GIVEN Calderdale’s decision to axe its book buying budget for all libraries in the area, it’s shocking and puzzling to read of plans for a “state of the art” library in Halifax.
Under normal circumstances a new library would be an exciting prospect. However, given the cutbacks libraries such as ours in Todmorden, are facing, how can this project be justified?
Firstly, what’s the point of a new library with no new books or resources to put in it? Secondly, surely the rationale behind libraries is to provide access to books – not just classics, but the very latest publications. Any money available should be put into buying reading resources.
Why should a town like Todmorden, where the library is so much at the heart of our community, have to do without new books when money is being ploughed into an unnecessary new building?
Our library provides a vibrant, communal space where people without the fares to travel into Halifax can – and do - access the resources they need. For example:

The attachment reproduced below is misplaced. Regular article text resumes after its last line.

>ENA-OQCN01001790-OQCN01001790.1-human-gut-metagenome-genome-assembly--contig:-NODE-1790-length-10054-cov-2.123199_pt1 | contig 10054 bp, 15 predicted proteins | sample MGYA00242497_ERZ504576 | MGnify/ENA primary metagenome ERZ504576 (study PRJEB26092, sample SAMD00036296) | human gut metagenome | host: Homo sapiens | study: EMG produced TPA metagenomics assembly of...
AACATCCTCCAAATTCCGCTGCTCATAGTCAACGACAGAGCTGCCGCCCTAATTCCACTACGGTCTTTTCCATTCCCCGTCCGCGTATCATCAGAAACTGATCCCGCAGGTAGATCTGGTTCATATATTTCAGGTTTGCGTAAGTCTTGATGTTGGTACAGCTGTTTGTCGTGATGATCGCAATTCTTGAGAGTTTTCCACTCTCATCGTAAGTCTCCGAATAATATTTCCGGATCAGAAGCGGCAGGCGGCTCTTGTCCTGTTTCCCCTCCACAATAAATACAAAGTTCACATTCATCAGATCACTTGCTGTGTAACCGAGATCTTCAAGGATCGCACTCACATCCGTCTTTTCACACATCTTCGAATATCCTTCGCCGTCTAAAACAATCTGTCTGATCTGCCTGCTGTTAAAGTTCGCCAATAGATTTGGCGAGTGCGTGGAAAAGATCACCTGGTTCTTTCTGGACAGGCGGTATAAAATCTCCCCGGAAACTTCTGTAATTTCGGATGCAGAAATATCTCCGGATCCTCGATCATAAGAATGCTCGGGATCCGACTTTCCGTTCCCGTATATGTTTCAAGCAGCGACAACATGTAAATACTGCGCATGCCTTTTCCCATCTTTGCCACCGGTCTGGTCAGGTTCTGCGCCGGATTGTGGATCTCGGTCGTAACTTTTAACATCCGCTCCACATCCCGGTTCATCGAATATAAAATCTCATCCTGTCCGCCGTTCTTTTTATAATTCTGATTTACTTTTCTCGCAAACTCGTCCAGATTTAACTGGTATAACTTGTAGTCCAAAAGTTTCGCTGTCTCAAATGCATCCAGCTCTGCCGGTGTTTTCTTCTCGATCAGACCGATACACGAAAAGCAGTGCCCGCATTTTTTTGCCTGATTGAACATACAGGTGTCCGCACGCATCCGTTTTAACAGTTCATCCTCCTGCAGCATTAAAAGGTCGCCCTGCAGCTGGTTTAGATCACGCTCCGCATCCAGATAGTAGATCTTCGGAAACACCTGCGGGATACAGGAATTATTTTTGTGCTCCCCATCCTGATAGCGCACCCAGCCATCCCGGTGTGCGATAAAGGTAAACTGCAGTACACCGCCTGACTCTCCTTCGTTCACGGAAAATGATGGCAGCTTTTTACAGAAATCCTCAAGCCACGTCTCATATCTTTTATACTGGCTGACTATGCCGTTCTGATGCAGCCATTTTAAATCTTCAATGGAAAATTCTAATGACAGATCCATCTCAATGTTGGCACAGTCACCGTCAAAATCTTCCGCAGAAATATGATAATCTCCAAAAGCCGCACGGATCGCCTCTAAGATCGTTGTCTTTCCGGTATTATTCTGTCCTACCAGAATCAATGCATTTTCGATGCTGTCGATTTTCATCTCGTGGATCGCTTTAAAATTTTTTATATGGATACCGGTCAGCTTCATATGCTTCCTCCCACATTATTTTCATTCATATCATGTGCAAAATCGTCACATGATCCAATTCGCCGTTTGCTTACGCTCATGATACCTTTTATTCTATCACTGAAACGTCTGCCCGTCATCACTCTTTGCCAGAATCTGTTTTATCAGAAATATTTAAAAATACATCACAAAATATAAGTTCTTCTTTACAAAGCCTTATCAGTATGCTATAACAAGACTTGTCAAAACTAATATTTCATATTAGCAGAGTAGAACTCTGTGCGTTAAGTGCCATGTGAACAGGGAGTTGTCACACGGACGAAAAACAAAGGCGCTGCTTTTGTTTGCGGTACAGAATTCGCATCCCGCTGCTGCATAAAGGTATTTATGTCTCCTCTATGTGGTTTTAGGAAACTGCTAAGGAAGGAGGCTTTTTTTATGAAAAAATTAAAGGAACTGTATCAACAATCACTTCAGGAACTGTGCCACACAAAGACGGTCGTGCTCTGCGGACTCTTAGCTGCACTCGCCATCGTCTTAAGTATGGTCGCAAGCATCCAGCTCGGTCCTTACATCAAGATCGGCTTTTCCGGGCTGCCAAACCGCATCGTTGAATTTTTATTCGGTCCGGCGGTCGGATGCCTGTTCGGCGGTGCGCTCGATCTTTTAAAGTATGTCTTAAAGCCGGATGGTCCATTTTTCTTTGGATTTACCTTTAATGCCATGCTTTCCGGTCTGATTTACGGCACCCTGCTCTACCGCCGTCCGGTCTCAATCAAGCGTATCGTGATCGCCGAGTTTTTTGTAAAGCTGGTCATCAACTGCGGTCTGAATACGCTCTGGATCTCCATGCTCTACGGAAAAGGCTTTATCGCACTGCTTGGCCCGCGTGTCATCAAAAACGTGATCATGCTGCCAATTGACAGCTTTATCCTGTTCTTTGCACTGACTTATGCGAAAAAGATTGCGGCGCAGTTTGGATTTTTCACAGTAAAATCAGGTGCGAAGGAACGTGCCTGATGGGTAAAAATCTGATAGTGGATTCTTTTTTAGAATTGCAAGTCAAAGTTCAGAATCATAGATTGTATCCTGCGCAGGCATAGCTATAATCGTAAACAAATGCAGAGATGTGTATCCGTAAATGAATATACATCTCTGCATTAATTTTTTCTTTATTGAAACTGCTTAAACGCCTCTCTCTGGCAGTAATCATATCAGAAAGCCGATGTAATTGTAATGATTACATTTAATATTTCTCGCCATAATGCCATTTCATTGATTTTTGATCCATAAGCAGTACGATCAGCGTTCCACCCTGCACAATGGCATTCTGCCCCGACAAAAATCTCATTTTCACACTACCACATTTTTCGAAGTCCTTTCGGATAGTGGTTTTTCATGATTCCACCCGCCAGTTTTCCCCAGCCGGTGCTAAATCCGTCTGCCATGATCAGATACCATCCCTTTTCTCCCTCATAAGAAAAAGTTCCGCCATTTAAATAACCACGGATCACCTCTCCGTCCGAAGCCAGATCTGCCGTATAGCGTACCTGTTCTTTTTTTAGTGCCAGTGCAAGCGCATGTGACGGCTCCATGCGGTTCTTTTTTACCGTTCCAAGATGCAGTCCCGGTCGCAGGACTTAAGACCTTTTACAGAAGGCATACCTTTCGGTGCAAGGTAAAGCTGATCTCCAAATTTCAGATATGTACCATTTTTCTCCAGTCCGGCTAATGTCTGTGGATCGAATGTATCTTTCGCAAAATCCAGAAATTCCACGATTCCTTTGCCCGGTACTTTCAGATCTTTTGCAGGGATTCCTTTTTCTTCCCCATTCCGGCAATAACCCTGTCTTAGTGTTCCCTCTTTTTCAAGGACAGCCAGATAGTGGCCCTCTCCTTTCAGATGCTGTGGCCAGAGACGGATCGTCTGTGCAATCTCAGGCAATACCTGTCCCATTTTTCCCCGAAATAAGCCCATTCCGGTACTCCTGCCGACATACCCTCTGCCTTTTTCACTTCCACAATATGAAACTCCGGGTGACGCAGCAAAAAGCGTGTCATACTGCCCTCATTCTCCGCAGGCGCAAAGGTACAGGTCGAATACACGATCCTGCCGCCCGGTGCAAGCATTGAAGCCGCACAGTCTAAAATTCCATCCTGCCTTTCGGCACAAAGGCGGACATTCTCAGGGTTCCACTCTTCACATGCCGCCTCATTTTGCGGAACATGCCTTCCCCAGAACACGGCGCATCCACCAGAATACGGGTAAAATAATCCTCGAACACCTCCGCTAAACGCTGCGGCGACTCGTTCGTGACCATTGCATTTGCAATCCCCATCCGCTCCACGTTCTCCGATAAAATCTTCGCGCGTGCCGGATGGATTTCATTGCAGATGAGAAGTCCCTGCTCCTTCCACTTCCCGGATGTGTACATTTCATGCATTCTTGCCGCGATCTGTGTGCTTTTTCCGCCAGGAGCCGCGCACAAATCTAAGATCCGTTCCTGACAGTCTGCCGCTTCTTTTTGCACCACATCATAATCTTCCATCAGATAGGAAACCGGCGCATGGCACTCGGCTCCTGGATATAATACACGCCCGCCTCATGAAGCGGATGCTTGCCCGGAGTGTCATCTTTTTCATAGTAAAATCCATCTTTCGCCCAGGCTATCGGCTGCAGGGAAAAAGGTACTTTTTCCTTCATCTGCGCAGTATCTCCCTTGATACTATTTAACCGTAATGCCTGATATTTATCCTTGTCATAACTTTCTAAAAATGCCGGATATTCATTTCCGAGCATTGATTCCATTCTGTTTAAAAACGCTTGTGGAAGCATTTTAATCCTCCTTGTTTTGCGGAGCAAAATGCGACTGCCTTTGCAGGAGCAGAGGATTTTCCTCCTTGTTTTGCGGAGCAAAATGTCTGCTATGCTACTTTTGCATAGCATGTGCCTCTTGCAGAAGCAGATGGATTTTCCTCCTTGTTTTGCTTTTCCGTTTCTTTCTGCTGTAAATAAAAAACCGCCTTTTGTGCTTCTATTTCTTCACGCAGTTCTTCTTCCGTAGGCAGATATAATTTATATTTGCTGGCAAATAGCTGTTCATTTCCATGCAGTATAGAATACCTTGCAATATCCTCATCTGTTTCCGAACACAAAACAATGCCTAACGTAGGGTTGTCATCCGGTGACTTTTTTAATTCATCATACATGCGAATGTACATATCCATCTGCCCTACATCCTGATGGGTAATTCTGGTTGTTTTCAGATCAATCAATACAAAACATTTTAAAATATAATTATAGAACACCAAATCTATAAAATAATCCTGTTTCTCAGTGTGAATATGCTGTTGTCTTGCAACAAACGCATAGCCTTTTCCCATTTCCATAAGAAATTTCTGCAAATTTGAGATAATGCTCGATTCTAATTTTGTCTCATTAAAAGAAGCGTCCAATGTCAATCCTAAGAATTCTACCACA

l if you’re studying in Todmorden, you need easy access to new books and resources your teachers or trainers recommend
l if you’re living on benefits and looking for a job, you need newspaper, periodicals, company directories and skills development publications
l if you’re a child in Todmorden, it’s important to have access to the latest Jacqueline Wilson or Michael Morpurgo, before your attention is diverted away from books forever
l if you’re a senior citizen then you deserve to read the newspapers and the latest books, you probably can’t afford on a pension
Central Library in Halifax is less than 30-years-old.
Surely at this time of cutbacks it would be better to focus on consolidating and developing existing libraries? Libraries should be living, contemporary resources for everyone - no matter where they live in Calderdale.
Chair, Friends of Todmorden Library